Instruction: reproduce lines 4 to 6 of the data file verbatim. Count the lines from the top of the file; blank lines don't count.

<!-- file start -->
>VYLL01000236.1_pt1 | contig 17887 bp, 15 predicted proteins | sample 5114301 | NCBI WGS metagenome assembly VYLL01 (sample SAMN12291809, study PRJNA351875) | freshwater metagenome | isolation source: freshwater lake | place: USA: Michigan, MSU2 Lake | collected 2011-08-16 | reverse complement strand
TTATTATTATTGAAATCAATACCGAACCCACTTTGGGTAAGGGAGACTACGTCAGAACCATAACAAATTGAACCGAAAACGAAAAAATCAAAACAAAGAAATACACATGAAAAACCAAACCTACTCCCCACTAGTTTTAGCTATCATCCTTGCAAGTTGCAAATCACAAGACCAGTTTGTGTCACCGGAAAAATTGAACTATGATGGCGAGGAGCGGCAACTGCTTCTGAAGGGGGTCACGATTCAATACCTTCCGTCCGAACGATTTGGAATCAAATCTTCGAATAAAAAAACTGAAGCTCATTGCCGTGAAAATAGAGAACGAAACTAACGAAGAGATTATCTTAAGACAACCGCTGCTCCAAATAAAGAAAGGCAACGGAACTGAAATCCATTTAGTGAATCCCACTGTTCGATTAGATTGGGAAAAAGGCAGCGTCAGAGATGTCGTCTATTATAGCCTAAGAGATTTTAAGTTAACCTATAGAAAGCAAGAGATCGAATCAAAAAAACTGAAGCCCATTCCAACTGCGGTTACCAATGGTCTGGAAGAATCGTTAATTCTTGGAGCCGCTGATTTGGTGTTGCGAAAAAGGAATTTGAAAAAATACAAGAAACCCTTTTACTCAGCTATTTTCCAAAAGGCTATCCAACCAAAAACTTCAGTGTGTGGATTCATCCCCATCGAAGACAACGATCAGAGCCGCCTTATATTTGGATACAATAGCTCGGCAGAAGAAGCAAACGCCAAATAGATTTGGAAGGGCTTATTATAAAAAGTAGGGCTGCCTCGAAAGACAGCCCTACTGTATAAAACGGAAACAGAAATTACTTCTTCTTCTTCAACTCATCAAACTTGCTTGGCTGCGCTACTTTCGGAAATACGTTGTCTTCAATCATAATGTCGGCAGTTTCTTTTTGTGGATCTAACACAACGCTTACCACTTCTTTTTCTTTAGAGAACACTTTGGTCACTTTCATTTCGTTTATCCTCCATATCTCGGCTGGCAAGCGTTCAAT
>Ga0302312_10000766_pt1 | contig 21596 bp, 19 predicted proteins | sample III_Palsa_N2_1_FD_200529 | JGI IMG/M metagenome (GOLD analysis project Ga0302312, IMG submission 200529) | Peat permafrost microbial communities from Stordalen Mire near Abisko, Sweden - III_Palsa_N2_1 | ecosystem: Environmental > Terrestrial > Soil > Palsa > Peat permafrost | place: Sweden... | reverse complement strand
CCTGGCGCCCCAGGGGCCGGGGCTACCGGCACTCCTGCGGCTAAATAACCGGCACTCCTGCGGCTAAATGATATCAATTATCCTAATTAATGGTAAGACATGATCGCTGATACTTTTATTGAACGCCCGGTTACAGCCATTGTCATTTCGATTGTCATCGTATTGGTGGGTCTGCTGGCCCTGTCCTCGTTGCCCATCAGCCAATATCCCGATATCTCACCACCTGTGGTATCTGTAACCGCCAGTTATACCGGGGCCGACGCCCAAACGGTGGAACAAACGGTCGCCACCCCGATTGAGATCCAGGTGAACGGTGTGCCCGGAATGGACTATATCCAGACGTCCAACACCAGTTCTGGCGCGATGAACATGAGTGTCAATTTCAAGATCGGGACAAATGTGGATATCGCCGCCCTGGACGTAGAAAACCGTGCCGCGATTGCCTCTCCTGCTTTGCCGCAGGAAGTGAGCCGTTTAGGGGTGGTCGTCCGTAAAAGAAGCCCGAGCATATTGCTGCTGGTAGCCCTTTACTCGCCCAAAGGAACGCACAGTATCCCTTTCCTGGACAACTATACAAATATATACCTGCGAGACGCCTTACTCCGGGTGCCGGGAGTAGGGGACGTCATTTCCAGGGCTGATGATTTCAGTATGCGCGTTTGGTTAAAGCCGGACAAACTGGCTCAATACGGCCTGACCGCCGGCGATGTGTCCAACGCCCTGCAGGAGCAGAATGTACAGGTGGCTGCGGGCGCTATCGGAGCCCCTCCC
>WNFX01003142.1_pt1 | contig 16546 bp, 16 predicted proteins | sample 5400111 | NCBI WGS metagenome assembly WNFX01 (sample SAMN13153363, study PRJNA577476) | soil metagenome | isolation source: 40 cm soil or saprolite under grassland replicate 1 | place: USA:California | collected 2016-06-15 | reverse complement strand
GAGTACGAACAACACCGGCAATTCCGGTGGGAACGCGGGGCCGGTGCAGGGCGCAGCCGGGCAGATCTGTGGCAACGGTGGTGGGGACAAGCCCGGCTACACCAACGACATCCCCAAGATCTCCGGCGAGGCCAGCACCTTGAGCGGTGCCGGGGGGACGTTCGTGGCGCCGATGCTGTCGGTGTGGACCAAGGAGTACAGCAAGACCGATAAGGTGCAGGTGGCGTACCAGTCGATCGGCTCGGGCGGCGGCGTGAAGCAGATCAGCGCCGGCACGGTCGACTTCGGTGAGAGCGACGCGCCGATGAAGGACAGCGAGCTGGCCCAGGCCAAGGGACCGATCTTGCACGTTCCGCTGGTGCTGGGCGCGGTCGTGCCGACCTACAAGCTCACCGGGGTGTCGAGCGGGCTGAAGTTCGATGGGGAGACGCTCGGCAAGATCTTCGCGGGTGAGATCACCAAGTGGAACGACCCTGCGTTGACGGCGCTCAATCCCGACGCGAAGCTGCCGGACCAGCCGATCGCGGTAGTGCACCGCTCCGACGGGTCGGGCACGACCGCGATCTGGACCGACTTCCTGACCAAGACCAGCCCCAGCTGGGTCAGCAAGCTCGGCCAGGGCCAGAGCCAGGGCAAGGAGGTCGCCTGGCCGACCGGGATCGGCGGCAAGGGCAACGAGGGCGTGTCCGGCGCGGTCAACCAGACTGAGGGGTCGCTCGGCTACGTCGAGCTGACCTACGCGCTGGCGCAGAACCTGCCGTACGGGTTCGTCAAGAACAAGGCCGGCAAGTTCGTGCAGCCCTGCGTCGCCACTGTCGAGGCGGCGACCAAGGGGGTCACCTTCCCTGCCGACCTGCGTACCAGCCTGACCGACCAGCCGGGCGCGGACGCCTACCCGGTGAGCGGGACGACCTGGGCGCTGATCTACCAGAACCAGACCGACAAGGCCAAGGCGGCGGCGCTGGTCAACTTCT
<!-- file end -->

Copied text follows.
CCTGGCGCCCCAGGGGCCGGGGCTACCGGCACTCCTGCGGCTAAATAACCGGCACTCCTGCGGCTAAATGATATCAATTATCCTAATTAATGGTAAGACATGATCGCTGATACTTTTATTGAACGCCCGGTTACAGCCATTGTCATTTCGATTGTCATCGTATTGGTGGGTCTGCTGGCCCTGTCCTCGTTGCCCATCAGCCAATATCCCGATATCTCACCACCTGTGGTATCTGTAACCGCCAGTTATACCGGGGCCGACGCCCAAACGGTGGAACAAACGGTCGCCACCCCGATTGAGATCCAGGTGAACGGTGTGCCCGGAATGGACTATATCCAGACGTCCAACACCAGTTCTGGCGCGATGAACATGAGTGTCAATTTCAAGATCGGGACAAATGTGGATATCGCCGCCCTGGACGTAGAAAACCGTGCCGCGATTGCCTCTCCTGCTTTGCCGCAGGAAGTGAGCCGTTTAGGGGTGGTCGTCCGTAAAAGAAGCCCGAGCATATTGCTGCTGGTAGCCCTTTACTCGCCCAAAGGAACGCACAGTATCCCTTTCCTGGACAACTATACAAATATATACCTGCGAGACGCCTTACTCCGGGTGCCGGGAGTAGGGGACGTCATTTCCAGGGCTGATGATTTCAGTATGCGCGTTTGGTTAAAGCCGGACAAACTGGCTCAATACGGCCTGACCGCCGGCGATGTGTCCAACGCCCTGCAGGAGCAGAATGTACAGGTGGCTGCGGGCGCTATCGGAGCCCCTCCC
>WNFX01003142.1_pt1 | contig 16546 bp, 16 predicted proteins | sample 5400111 | NCBI WGS metagenome assembly WNFX01 (sample SAMN13153363, study PRJNA577476) | soil metagenome | isolation source: 40 cm soil or saprolite under grassland replicate 1 | place: USA:California | collected 2016-06-15 | reverse complement strand
GAGTACGAACAACACCGGCAATTCCGGTGGGAACGCGGGGCCGGTGCAGGGCGCAGCCGGGCAGATCTGTGGCAACGGTGGTGGGGACAAGCCCGGCTACACCAACGACATCCCCAAGATCTCCGGCGAGGCCAGCACCTTGAGCGGTGCCGGGGGGACGTTCGTGGCGCCGATGCTGTCGGTGTGGACCAAGGAGTACAGCAAGACCGATAAGGTGCAGGTGGCGTACCAGTCGATCGGCTCGGGCGGCGGCGTGAAGCAGATCAGCGCCGGCACGGTCGACTTCGGTGAGAGCGACGCGCCGATGAAGGACAGCGAGCTGGCCCAGGCCAAGGGACCGATCTTGCACGTTCCGCTGGTGCTGGGCGCGGTCGTGCCGACCTACAAGCTCACCGGGGTGTCGAGCGGGCTGAAGTTCGATGGGGAGACGCTCGGCAAGATCTTCGCGGGTGAGATCACCAAGTGGAACGACCCTGCGTTGACGGCGCTCAATCCCGACGCGAAGCTGCCGGACCAGCCGATCGCGGTAGTGCACCGCTCCGACGGGTCGGGCACGACCGCGATCTGGACCGACTTCCTGACCAAGACCAGCCCCAGCTGGGTCAGCAAGCTCGGCCAGGGCCAGAGCCAGGGCAAGGAGGTCGCCTGGCCGACCGGGATCGGCGGCAAGGGCAACGAGGGCGTGTCCGGCGCGGTCAACCAGACTGAGGGGTCGCTCGGCTACGTCGAGCTGACCTACGCGCTGGCGCAGAACCTGCCGTACGGGTTCGTCAAGAACAAGGCCGGCAAGTTCGTGCAGCCCTGCGTCGCCACTGTCGAGGCGGCGACCAAGGGGGTCACCTTCCCTGCCGACCTGCGTACCAGCCTGACCGACCAGCCGGGCGCGGACGCCTACCCGGTGAGCGGGACGACCTGGGCGCTGATCTACCAGAACCAGACCGACAAGGCCAAGGCGGCGGCGCTGGTCAACTTCT